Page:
The Smithsonian magazine has an interesting story about the Titanic watch that belonged John Starr March, of New Jersey. In 1912 he was aboard Titanic as a mail clerk for the U.S. Postal Service. He was 48 years old at the time and had two daughters. His wife had passed away in 1911 and had worked on ocean liners before. During that time, he had experienced at least eight emergencies which worried his daughters. They wanted him to stay on dry land but the lure of being aboard Titanic was too good to pass up, so he went aboard to run the mailroom.
Being a mail clerk back then was an important job-whether or land or sea. You had to pass examinations and show you could handle the job of correctly sorting out mail so that it could be easily processed when it arrived for delivery in the United States. Mail clerks were initially bunked in the third-class passenger area and ate there as well. They were moved to different quarters later and ate in a private dining room after the clerks protested the arrangements.
On that fateful night, the March and the other mail clerks worked hard to save as much mail as they could. They were seem frantically trying to save mail and bought sacks up to the deck in the hopes of eventual rescue. Sadly, none of the mail clerks survived the sinking. March’s body was found and was buried in New Jersey. His engraved watch, which stopped at 1:27 am, was given to his two daughters. It now resides in the National Postal Museum. We know of many great people who were lost when it sank, and of the band that played, and stories of heroism as well. It is easy to overlook though, those who toiled to make sure that letters and packages were properly sorted for arrival in New York. And sadly, perished trying to make sure some letters were saved from the icy waters.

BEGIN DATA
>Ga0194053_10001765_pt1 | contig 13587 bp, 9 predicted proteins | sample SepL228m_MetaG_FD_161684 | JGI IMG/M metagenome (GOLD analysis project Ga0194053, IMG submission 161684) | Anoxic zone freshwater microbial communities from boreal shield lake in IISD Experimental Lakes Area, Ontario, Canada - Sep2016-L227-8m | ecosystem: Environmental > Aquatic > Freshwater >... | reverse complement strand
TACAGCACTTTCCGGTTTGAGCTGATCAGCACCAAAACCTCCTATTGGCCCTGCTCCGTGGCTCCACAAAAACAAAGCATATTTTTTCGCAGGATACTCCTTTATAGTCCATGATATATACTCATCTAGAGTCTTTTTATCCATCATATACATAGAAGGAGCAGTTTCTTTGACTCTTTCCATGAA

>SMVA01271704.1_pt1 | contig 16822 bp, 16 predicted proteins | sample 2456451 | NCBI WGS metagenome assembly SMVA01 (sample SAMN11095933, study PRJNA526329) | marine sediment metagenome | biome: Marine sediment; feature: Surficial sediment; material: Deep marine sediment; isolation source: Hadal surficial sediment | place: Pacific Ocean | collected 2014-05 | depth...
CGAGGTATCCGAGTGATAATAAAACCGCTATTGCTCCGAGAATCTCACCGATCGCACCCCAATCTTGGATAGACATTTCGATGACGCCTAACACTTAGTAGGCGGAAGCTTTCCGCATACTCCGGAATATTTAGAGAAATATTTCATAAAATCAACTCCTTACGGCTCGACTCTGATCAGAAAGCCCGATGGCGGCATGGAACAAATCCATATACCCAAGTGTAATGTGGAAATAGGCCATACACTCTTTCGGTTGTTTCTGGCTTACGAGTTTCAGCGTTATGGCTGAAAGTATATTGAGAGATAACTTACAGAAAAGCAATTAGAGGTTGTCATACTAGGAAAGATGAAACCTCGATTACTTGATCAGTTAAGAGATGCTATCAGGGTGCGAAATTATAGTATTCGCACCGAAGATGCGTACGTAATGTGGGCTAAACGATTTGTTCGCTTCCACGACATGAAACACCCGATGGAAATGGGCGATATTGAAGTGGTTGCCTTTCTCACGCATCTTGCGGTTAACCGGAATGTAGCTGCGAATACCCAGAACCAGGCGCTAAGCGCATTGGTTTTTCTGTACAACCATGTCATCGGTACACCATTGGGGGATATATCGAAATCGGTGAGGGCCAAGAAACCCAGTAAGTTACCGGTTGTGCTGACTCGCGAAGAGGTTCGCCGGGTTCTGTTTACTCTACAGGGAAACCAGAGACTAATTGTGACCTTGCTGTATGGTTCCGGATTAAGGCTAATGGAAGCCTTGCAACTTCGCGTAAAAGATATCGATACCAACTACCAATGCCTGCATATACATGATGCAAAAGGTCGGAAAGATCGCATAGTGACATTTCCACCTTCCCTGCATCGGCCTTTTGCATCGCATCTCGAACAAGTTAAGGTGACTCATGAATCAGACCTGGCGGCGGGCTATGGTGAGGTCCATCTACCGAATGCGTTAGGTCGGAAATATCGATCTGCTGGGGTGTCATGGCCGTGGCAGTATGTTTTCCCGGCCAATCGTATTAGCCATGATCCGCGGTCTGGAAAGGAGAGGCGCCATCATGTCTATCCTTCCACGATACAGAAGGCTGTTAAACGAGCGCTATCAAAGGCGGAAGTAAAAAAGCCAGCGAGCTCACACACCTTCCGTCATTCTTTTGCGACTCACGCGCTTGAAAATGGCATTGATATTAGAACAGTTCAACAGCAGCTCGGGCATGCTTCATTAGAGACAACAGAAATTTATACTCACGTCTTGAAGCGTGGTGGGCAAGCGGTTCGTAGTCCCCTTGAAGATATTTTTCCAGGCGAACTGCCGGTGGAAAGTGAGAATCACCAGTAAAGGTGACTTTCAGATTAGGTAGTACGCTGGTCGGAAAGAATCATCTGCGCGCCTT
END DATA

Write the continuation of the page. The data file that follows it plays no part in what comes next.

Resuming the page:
What a Watch Tells Us About the Titanic’s Final Hours (Smithsonian, Aug 2021)